Chopin, Frédéric François (1810–1849)
A cast of Chopin's left hand testifies to the public enthusiasm and administration evoked by his skill sensitivity.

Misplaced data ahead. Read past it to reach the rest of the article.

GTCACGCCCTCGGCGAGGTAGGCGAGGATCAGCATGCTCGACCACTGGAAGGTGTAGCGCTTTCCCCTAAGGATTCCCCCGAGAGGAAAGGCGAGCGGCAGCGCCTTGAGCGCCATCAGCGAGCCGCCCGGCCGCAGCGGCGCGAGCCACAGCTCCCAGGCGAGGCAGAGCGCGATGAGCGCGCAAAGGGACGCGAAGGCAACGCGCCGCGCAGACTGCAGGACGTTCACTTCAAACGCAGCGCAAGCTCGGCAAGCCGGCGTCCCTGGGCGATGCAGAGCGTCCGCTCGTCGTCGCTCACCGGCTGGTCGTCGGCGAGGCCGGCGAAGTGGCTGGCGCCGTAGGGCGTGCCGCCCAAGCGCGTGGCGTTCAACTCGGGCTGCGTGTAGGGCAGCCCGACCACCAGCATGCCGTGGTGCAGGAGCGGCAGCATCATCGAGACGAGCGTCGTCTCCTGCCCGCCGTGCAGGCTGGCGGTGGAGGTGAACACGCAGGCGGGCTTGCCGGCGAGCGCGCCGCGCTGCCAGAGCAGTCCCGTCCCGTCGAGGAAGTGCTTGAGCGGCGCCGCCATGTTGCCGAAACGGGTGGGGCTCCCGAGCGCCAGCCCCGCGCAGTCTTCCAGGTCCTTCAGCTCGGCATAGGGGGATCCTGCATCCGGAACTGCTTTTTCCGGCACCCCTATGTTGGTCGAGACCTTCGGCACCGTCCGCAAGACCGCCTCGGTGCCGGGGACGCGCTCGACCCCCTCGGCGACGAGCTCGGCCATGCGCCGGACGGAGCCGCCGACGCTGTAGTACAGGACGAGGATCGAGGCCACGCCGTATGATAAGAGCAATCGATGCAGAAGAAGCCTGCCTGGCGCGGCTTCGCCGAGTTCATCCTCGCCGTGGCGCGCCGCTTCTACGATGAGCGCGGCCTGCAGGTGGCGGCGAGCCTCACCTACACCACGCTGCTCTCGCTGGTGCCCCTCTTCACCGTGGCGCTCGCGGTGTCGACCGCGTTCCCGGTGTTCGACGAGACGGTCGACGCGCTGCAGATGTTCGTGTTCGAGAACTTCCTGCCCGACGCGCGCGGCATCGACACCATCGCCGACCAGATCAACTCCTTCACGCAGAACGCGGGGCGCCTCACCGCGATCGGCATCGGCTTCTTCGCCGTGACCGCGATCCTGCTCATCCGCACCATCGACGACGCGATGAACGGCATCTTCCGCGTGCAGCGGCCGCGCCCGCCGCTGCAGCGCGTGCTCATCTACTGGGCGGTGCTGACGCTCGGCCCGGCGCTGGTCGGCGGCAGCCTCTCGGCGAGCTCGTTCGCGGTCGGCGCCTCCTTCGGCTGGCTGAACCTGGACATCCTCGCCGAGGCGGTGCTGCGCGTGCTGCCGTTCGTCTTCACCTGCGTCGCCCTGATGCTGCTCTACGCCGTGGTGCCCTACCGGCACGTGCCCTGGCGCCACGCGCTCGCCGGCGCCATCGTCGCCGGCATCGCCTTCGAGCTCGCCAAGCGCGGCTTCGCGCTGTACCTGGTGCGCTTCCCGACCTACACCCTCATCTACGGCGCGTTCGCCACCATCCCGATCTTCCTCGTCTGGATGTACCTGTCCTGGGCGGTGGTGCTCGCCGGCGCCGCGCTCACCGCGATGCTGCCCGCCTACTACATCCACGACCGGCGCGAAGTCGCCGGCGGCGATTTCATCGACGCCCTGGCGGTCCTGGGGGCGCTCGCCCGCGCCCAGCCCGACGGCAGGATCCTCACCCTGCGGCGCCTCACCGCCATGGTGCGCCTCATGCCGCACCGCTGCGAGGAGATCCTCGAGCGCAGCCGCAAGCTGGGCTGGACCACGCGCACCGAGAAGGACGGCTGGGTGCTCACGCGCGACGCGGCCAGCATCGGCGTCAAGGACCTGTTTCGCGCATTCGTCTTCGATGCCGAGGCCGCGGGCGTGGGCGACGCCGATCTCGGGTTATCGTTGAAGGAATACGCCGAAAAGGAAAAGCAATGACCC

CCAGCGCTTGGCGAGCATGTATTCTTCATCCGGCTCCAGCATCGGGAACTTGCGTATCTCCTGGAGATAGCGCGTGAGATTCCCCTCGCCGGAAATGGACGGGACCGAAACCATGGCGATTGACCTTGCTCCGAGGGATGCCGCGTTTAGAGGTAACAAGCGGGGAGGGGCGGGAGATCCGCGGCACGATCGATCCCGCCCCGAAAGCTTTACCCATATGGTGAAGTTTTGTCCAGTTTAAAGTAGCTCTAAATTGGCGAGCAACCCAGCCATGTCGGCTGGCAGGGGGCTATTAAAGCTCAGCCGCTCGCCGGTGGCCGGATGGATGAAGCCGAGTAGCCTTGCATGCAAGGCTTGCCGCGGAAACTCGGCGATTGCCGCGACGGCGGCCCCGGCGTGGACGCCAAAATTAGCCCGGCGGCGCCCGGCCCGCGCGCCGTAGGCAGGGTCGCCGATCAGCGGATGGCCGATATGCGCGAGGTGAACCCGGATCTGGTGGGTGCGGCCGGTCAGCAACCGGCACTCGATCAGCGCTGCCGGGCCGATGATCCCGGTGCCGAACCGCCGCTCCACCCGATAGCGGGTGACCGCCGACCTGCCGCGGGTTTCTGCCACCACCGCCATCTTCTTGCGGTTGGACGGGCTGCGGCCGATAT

Frédéric Chopin was a Polish composer and virtuoso of the Romantic era. He was pre-eminent among nineteenth-century composers in his command of the modern piano's improved dynamic and expressive possibilities, and has been called "the post of the keyboard". Early in his career he wrote music for piano and orchestra as showpieces with which to establish his reputation, but from the time he settled in Paris at the age of 21, having left his troubled native Poland, he concentrated on composing and playing short solo works, in the main for salon audiences. In all he wrote more than 150 such pieces before his death at the early age of39.